Watching congressional Republicans stumble their way around the land mines of a debt limit increase and an immigration reform dilemma, it’s hard not to lose respect for their political skills. But looking at the objective advantages they enjoy in the election cycle that concludes this fall, you also have to wonder if their fecklessness is born of over-confidence rather than sheer incompetence. In any event, the contrast between GOP expectations and execution is the subject of my weekly column over at TPMCafe.

While my theme is that Republican congressional leaders are “bad poker players” who are in danger of throwing away a winning hand, the enduring point here is that the 2014 cycle is going to be an interesting experiment in the relative importance of the context and content of political campaigns. The landscape presently couldn’t look much better for Republicans; it would take an insanely strange tsunami for them to lose the House; nearly all the states that will determine control of the Senate are red; there are few if any signs the economy is going to come roaring back before November; and unless Democrats achieve a truly historic breakthrough in GOTV efforts, the midterm falloff problem is just a killer for them. 2016 is another matter altogether, but for now, unless there’s a big economic improvement, the GOP is entitled to some serious optimism heading towards November.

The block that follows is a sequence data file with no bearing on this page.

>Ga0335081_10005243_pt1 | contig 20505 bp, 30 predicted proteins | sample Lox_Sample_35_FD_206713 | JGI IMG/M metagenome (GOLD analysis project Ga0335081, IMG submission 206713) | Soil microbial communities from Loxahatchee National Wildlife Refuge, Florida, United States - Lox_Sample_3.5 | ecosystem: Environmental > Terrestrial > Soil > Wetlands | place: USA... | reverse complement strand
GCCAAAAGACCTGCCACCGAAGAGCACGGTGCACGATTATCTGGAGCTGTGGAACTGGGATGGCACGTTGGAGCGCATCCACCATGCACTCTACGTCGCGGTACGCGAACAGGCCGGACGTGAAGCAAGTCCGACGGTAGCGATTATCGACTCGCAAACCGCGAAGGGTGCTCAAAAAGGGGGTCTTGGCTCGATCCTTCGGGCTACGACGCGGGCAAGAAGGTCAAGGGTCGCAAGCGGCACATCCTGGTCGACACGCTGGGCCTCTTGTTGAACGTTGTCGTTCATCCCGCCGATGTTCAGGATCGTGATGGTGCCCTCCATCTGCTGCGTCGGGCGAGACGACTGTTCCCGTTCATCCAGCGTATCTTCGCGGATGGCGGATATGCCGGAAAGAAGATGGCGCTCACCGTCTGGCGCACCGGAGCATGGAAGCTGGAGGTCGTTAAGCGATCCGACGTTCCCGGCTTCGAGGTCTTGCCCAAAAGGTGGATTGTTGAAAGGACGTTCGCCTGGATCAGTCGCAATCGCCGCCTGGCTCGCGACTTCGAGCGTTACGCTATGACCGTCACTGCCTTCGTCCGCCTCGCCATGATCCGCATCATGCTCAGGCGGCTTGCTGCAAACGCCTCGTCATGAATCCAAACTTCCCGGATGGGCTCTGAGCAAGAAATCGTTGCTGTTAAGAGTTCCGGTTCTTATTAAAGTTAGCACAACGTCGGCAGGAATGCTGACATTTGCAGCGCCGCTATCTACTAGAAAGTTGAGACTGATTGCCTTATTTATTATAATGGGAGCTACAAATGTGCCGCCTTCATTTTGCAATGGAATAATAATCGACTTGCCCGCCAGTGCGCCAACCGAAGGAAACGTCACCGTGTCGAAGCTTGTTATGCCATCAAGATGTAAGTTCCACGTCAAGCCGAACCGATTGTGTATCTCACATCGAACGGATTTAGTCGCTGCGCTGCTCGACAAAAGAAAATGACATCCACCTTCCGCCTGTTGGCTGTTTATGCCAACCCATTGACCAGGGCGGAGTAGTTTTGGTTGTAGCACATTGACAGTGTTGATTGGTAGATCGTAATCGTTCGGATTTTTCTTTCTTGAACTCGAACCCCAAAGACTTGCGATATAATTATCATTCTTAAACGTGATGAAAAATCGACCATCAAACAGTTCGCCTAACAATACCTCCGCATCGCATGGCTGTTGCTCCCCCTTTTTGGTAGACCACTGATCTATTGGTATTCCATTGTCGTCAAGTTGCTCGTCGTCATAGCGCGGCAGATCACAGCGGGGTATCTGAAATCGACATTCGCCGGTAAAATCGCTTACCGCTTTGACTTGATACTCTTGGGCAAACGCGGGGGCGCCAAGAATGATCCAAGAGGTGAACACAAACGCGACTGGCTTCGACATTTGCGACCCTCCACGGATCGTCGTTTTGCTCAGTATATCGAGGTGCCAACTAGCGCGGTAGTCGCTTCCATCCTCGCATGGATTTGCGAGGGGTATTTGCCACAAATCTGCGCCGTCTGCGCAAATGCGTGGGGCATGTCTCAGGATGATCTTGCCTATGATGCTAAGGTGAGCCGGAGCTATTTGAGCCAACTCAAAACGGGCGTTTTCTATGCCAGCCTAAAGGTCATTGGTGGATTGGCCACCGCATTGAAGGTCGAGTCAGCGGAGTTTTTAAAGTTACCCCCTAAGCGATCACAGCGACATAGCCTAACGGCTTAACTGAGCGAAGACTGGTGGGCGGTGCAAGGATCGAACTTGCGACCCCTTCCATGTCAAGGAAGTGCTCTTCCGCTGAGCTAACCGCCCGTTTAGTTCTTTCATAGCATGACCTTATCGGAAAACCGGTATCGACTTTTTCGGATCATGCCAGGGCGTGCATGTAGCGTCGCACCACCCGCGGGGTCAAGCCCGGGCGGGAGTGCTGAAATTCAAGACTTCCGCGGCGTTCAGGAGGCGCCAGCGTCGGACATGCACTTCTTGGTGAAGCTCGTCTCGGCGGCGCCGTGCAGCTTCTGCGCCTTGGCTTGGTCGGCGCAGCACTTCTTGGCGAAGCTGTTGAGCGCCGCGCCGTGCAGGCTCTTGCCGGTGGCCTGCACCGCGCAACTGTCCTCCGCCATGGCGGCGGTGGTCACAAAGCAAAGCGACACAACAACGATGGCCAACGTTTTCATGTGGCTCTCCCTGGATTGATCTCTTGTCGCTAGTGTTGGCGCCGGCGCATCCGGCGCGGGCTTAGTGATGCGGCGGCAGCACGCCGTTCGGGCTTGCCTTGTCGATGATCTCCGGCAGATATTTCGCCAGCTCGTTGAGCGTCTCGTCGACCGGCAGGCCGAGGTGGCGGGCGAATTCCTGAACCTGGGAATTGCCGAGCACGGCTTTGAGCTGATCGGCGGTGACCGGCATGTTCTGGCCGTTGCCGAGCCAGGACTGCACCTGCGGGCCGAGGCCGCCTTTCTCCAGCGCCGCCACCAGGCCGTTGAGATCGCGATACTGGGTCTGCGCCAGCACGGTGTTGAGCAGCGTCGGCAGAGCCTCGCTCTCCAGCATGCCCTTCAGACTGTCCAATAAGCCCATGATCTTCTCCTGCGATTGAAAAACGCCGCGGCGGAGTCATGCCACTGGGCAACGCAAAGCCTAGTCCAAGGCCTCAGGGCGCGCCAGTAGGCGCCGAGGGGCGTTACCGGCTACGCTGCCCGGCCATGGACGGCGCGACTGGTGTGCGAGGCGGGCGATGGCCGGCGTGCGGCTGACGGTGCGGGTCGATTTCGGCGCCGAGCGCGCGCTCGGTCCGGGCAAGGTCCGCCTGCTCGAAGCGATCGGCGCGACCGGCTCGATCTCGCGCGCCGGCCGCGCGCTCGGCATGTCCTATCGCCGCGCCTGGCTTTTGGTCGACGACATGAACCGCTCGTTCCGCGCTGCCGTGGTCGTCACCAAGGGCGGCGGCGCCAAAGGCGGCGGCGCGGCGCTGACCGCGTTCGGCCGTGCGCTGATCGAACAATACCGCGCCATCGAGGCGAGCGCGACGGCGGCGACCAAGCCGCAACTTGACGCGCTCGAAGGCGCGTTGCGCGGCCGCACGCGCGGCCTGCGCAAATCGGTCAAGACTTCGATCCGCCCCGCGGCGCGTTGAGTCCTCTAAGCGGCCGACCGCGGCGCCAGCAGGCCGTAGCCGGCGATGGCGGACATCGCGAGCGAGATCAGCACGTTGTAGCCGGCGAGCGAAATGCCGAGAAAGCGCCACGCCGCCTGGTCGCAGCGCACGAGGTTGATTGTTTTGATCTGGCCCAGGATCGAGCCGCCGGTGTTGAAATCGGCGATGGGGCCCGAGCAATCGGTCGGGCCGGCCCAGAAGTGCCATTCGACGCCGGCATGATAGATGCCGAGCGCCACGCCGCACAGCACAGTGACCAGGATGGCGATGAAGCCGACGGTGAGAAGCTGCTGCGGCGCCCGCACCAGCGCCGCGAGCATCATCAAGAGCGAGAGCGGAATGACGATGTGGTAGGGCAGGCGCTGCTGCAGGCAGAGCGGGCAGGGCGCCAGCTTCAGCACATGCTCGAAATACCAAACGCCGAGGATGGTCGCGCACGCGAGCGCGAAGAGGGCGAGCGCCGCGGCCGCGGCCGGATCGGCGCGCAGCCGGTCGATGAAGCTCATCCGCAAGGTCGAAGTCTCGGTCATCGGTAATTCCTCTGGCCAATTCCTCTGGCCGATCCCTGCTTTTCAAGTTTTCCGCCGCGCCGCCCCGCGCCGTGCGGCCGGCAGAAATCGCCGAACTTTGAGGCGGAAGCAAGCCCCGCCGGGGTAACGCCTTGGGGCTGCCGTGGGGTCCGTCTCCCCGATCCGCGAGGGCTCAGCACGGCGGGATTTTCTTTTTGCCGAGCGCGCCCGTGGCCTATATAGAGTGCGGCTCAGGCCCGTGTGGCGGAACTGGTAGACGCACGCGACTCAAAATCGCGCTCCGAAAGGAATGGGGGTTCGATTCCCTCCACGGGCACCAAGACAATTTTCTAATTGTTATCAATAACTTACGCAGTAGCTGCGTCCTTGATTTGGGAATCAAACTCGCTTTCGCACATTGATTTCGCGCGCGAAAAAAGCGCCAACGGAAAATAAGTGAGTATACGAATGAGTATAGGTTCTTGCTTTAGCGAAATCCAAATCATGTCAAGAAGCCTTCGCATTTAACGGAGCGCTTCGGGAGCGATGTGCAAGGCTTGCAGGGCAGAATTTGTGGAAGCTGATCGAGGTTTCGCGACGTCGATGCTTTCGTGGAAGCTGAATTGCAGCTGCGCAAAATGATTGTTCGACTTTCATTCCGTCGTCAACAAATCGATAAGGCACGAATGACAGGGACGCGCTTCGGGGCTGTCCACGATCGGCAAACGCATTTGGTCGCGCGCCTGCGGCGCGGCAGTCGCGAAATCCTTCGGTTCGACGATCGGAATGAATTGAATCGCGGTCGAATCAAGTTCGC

Yet they are off to a terrible start between the fecklessness of their congressional leaders and the multiplication of primary fights (particularly in Senate races). Can they screw up a winning hand? That could be the big political question for this year.

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Ed Kilgore is a political columnist for New York and managing editor at the Democratic Strategist website. He was a contributing writer at the Washington Monthly from January 2012 until November 2015, and was the principal contributor to the Political Animal blog.